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Thread: acetone +HCl acid + ether + heptane

  1. #1 acetone +HCl acid + ether + heptane 
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    Hi forum,
    I'm doing an alkaloid extraction of Yohimbe root bark. I have the alkaloids freebased and in the Ethyl Ether layer. Now I need to make them into hydrochlorides. So I read online somewhere that you can mix together hydrochloric acid + acetone, in equal ratios by volume, then add a few milliliters of that solution to the Ether, and after about 3 hours, the alkaloids will crystallize. The acetone acts an intermediary, allowing the alkaloids to be soluble in the acetone so the hydrochloric acid can get to 'em.

    Well I mixed the acid & acetone to make 40ml of solution. The problem is that they reacted a little bit and generated heat. And now there is gas forming in the bottle which I can tell because little bubbles are forming in there. I theorize it might just be some lint since the bottle I got the acetone from was used a lot with rags.

    But I'm also scared some horrible reaction will occur when I mix this solution with my ether. The ethyl ether isn't pure -- it came from a can which also contained heptane and butane. The butane I theorize was just the propellant, so the only impurity is the heptane. Anyway, is there any danger here? I figured since HCl acid isn't an oxidizer, I should be fine right?

    What's up with all these bubbles in the bottle though? Now I can't close it because the bubbles are forming non-stop. So I have to leave the bottle outside.





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  3. #2  
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    I think know what the problem is here. The bottle was previous used to store sodium hydroxide water solution. and since it attacks glass, some of the sodium remained stuck to the glass. I only rinsed the bottle out, I didn't use a brush to scrub the inside.

    Anyway, after adding the hydrochloric acid, there was an exothermic reaction and some bubbles because the sodium was being dissolved.

    Turns out there is no danger is mixing hydrochloric acid & solvents. But if you type that in google, 1 article comes up that says a man was arrested for making acetone peroxide by mixing together pool acid and acetone in his house. The writer of that article was apparently too lazy to type in "acetone peroxide" in a search engine and see how it's actually made. You need an oxidizer for that reaction, and hydrochloric acid is not an oxidizer. It is used in the process, but mixing together just acetone and HCl acid will not produce anything explosive.


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  4. #3  
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    Quote Originally Posted by Herbal_Enthusiast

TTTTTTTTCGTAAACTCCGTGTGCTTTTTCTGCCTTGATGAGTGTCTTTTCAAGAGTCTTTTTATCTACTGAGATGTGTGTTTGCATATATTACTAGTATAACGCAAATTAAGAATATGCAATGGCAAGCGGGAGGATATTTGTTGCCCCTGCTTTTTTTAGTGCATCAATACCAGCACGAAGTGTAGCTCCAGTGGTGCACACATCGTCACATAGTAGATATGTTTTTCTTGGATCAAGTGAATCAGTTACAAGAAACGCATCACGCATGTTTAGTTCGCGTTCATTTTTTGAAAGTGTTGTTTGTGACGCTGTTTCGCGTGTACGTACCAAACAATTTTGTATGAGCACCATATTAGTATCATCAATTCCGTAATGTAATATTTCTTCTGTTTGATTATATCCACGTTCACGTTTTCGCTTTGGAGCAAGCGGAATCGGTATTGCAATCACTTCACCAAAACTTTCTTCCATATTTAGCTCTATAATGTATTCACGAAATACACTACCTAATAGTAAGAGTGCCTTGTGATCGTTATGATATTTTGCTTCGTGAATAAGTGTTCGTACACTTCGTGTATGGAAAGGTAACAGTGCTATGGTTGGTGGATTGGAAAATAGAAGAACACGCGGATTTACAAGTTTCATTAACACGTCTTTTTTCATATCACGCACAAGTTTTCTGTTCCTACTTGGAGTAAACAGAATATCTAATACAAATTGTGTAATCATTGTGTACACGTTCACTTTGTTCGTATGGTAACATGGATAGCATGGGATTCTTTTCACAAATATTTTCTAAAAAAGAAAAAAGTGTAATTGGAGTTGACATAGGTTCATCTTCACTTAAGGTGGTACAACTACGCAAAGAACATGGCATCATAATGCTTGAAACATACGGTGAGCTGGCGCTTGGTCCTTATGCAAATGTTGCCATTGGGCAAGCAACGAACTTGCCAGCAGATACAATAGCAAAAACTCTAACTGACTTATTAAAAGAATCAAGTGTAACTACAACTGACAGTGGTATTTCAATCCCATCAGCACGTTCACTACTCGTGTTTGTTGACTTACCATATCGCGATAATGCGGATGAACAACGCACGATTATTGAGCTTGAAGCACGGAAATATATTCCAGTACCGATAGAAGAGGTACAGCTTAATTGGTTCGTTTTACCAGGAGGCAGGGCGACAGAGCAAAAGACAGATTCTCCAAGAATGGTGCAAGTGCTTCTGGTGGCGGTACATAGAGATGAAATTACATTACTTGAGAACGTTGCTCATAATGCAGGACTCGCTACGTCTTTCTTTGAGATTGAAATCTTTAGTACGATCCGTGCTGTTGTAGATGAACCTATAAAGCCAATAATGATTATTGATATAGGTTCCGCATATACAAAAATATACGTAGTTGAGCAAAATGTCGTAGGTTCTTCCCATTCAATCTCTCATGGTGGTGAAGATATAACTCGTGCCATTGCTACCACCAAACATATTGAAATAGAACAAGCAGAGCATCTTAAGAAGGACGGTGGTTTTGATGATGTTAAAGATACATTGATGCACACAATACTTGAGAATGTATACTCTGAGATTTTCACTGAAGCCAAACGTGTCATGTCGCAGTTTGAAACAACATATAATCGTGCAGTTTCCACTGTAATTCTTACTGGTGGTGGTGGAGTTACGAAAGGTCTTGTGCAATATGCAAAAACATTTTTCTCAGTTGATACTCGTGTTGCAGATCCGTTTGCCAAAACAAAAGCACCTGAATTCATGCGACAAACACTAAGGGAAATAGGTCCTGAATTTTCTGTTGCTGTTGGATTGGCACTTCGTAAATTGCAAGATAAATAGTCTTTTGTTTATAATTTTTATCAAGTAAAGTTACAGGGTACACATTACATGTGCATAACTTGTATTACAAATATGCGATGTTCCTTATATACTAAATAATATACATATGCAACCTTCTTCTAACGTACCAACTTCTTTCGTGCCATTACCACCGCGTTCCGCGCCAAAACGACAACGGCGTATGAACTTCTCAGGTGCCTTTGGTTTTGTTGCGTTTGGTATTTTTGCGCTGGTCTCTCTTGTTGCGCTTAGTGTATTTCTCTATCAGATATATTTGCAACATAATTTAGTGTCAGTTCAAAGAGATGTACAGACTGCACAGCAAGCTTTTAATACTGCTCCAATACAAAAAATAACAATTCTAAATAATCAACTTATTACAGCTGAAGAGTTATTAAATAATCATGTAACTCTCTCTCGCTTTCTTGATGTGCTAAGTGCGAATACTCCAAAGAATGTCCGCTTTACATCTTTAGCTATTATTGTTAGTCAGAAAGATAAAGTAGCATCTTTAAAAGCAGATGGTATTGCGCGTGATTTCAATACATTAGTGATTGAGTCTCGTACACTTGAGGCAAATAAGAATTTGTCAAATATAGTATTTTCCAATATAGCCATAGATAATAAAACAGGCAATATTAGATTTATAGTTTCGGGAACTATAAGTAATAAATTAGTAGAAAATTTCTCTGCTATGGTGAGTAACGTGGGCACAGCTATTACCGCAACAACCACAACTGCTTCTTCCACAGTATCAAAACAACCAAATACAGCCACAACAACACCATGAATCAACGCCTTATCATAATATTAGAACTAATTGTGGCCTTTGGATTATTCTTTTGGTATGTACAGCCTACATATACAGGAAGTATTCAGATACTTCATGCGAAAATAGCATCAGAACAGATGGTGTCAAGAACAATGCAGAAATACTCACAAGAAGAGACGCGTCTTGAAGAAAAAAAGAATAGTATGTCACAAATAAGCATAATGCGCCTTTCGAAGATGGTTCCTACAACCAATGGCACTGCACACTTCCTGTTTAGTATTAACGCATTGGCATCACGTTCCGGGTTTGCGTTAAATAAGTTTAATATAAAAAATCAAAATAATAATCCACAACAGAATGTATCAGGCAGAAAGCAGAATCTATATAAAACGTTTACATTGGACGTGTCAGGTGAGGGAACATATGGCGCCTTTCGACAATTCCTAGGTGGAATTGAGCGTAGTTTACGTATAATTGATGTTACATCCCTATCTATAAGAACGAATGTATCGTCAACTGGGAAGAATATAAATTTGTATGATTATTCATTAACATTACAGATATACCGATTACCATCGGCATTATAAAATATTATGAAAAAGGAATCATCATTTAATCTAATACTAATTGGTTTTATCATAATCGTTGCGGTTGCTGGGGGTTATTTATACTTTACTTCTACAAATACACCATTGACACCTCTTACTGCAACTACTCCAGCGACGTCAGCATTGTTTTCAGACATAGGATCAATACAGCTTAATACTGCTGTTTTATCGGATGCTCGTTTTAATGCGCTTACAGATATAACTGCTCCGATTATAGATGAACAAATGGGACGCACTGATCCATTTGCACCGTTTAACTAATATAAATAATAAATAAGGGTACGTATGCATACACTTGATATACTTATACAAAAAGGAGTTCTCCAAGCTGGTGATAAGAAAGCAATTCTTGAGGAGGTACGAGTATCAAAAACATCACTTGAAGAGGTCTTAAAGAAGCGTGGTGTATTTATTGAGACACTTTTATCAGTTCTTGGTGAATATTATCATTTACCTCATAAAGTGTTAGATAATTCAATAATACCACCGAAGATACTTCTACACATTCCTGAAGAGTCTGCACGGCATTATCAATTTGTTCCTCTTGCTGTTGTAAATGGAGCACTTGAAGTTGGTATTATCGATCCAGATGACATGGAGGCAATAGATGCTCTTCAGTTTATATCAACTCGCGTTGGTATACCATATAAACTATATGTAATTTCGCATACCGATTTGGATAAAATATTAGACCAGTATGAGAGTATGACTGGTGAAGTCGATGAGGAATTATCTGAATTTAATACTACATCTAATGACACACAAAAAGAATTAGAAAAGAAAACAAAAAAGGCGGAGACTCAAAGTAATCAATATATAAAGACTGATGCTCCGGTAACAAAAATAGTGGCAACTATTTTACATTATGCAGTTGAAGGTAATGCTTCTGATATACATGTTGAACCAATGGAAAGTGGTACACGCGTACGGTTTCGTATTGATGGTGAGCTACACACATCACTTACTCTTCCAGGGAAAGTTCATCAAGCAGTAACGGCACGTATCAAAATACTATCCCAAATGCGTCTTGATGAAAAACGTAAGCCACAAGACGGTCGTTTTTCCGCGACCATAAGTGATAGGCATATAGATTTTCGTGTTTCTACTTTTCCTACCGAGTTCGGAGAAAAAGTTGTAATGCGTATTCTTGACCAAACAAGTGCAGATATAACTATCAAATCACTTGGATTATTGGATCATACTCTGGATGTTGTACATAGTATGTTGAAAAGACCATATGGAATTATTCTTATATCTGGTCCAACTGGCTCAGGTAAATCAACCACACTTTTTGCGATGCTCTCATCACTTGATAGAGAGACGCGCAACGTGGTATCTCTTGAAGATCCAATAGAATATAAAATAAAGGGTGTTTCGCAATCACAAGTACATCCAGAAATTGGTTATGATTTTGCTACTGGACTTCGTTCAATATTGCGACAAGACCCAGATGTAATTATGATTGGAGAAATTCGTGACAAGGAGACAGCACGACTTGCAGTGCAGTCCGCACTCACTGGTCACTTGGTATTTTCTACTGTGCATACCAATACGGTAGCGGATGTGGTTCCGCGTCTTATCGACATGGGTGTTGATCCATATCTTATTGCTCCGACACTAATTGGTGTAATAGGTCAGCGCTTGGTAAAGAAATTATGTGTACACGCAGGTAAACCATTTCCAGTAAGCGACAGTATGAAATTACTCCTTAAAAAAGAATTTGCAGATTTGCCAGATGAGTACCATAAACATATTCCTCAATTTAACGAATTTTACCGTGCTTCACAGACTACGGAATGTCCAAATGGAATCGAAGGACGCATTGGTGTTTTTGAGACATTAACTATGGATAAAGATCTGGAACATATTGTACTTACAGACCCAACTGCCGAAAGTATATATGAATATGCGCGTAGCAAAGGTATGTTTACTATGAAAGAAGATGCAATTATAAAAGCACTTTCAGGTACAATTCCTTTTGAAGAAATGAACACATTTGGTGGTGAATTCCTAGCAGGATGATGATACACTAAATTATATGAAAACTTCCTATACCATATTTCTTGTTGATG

I think know what the problem is here. The bottle was previous used to store sodium hydroxide water solution. and since it attacks glass, some of the sodium remained stuck to the glass. I only rinsed the bottle out, I didn't use a brush to scrub the inside.

    Anyway, after adding the hydrochloric acid, there was an exothermic reaction and some bubbles because the sodium was being dissolved.

    Turns out there is no danger is mixing hydrochloric acid & solvents. But if you type that in google, 1 article comes up that says a man was arrested for making acetone peroxide by mixing together pool acid and acetone in his house. The writer of that article was apparently too lazy to type in "acetone peroxide" in a search engine and see how it's actually made. You need an oxidizer for that reaction, and hydrochloric acid is not an oxidizer. It is used in the process, but mixing together just acetone and HCl acid will not produce anything explosive.
    Chlorine is an oxidizer and forms explosive compounds with sodium, potassium, and other elements. It reacts much like oxygen does to form explosives.

    There is such a thing as Esters of ethyl ether.

    At STOP (Stop, Throwing, Out, Pollution) programs years ago, artists would bring us the empty cans of ether, and if we heard crystals in the can. We would call the bomb squad to take them away. It just wasn't worth taking them back in a truck that was plaque carded Dangerous.

    Because esters of ethyl ether, are an initiating explosive, at least according to the chemical books of the time.
    According to the chemical books they can actually blow off your hand, if you unscrew the cap and crush the crystals.


    Now today as you know they are crystallizing diamonds of almost perfect quality. I believe they did it years ago as well.

    This below is just hearsay and may be interesting to you, I have no knowledge or experience in experimenting with it.

    I had heard that one of the supposedly explosive formulas was actually the mix for a solution that created diamonds. But I do not remember which one.

    It was said that if you created to large of a diamond. And you fractured it and created a certain voltage that you could be blown apart. My thought was carbolic acid crystals.

    We found a huge carbolic acid crystal in a closed down hospital in Queens.

    That is what the chemists determined it was. It was in a glass wicked heating instrument. The kind that we used to put denatured alcohol in and light to do experiments, and heat test tubes. It had solidified into a beautiful crystal.

    If you subject chlorine gas to burning aromatic hydrocarbons you get phosgene gas. Chlorine gas alone is bad. Phosgene gas is sick.

    Never put hydrochloric and hydrofluoric acid together. Even just three drops of each can fill a room with a mix of pure chlorine gas and hydrofluoric acid vapors. That will not allow you to breath.


    Sincerely,


    William McCormick
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